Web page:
Question about trainers - Page 2 - The Horse Forum

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post #11 of 12 Old 05-03-2013, 06:52 PM
Foal
 
Join Date: Mar 2013
Location: British Columbia, Canada
Posts: 15
• Horses: 1
As they say there are many different roads to get to rome...your instructor is taking the long way which I believe is a smart move. I was in the same position as you were, my instructor I have now believes in starting from the ground up. I don't know if you ride the same horse every time but 4 months isn't a long time to get to know your horse. Chances are when you do canter you and your horse will be ready "together" Good luck and don't rush the good stuff.
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post #12 of 12 Old 05-05-2013, 02:48 PM
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Join Date: Jun 2007
Posts: 281
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OP,

I feel you. I had to go through 4 instructors at one barn before finding one that worked for me. The first one was "below" me, meaning I knew how to ride very well, but wanted to learn English. She was more of a beginner rider trainer and I was really not learning much as all. The second one has schedule conflicts with me. The third (and this is the one I'm referencing in my reply) I stuck with for almost 6 months before realizing it wasn't working.

I'm not sure if you already know how to ride and are just switching to the English saddle or if you are learning from scratch. I think the answer to that question will really make a difference in how we (everyone replying) understand the situation. If you already know how to ride and just want to start jumping, then I believe your situation was like mine.

My instrcutor knew I wanted to learn Hunters. Now don't get me wrong, I understand that balance and strong legs are huge and important. At this point I'd been riding English for about 8-10 months (again with the emphasis that I already knew how to ride just wanted to learn jumping and English) but my trainer was so much into "working on legs" that our 1.5 hour lesson was 75 min of legs 15 min MAYBE of jumping. Like in the entire lesson I would take a small cross rail maybe 5 times. The rest was two point and no stirrup and stuff like that to "make you have strong legs". Ok, I could see maybe doing this for a short period of time, but no, this was every.single.lesson. I wasn't learning jumping. Heck, I was barely jumping at all to the point where I couldn't learn anything. Forget strides and release and everything else, it was all legs. Finally I had enough of it and I got a new trainer.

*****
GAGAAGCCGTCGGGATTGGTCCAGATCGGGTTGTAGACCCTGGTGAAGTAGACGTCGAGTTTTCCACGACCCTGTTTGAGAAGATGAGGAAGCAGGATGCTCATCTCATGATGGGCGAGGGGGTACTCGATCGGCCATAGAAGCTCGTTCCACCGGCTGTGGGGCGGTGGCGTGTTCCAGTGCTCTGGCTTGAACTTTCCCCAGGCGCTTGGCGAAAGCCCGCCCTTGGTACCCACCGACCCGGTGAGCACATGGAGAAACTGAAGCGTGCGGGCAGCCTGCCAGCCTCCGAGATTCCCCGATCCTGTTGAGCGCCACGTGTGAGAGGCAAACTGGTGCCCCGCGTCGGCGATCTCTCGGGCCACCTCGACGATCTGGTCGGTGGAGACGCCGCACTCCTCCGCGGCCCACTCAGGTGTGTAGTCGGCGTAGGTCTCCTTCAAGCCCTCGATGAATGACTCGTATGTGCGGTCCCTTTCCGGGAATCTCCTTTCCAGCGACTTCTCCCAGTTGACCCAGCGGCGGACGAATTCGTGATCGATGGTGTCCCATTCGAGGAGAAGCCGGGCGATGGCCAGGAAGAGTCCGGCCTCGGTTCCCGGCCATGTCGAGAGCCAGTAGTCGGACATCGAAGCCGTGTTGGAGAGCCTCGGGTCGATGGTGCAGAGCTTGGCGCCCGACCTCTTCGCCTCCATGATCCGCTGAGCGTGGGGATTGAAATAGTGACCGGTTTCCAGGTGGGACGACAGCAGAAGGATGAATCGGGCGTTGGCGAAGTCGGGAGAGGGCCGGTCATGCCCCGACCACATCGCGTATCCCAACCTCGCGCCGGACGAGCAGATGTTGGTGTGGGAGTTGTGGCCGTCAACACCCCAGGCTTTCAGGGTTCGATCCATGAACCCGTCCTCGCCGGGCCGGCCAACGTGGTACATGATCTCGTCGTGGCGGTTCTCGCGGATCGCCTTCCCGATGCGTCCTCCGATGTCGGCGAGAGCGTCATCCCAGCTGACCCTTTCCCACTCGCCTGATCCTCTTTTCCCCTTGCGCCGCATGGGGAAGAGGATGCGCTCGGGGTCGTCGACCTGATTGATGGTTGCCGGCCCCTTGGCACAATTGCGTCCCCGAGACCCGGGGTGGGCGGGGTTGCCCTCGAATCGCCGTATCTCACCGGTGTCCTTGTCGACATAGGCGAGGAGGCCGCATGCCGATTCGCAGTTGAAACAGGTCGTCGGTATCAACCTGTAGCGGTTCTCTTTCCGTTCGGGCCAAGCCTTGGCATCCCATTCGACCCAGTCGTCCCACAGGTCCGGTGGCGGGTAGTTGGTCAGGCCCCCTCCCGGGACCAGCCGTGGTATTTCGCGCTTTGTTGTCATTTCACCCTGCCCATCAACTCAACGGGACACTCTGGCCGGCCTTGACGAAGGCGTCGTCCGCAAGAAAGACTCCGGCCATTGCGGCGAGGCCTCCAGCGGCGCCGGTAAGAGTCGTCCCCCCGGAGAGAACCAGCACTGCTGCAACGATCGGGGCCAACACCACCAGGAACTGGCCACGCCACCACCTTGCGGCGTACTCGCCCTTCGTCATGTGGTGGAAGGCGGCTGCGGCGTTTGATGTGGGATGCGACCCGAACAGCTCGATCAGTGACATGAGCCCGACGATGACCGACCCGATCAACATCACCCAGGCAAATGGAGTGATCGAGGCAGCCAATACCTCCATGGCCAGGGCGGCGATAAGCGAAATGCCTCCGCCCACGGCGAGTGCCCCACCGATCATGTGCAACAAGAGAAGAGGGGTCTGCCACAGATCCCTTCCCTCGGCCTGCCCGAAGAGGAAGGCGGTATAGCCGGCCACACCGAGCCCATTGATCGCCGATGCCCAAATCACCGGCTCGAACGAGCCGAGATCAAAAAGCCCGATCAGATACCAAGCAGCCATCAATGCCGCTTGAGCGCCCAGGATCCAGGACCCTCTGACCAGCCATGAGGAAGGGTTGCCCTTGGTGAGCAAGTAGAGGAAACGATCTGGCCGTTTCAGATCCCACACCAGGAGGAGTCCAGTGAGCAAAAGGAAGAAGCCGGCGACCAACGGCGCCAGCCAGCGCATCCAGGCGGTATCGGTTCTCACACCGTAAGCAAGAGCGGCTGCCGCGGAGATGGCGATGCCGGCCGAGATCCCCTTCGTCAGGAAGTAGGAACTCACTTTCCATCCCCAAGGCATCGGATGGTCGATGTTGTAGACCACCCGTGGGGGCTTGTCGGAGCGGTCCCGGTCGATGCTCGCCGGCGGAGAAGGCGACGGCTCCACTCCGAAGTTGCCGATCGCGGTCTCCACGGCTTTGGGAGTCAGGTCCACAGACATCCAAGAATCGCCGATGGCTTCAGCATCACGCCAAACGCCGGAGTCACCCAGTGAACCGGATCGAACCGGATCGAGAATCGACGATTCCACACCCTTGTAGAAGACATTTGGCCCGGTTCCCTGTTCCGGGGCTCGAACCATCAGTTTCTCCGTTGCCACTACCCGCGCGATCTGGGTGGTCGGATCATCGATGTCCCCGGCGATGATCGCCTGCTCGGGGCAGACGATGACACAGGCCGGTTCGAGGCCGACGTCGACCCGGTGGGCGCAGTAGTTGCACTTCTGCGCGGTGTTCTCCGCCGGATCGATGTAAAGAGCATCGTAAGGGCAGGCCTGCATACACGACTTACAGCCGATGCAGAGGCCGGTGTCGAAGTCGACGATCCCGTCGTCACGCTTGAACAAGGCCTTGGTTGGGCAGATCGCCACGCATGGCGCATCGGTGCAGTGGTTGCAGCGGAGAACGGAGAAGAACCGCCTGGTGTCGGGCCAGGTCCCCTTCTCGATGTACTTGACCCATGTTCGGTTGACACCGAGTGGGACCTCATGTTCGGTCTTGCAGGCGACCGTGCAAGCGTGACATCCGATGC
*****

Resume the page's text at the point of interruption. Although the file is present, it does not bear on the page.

If this is how you are feeling, maybe try a new trainer. I never looked back. If you aren't feeling like you are porgressing as much as you could be, and if you feel ready for more work, I'd consider switching to the one who let you canter. It is hard to say exactly how quickly you should progress because it is different for every single rider. Some riders just pick things up very quickly and have the physical strength to do so while others do not and go slower and need more time.

Let us know more about your riding in the past so we can help evaluate the situation! Best of luck, and happy riding!

~He knows when you're happy
~He knows when you're comfortable
~And he always knows when you have carrots.

Last edited by Horsequeen08; 05-05-2013 at 02:51 PM.
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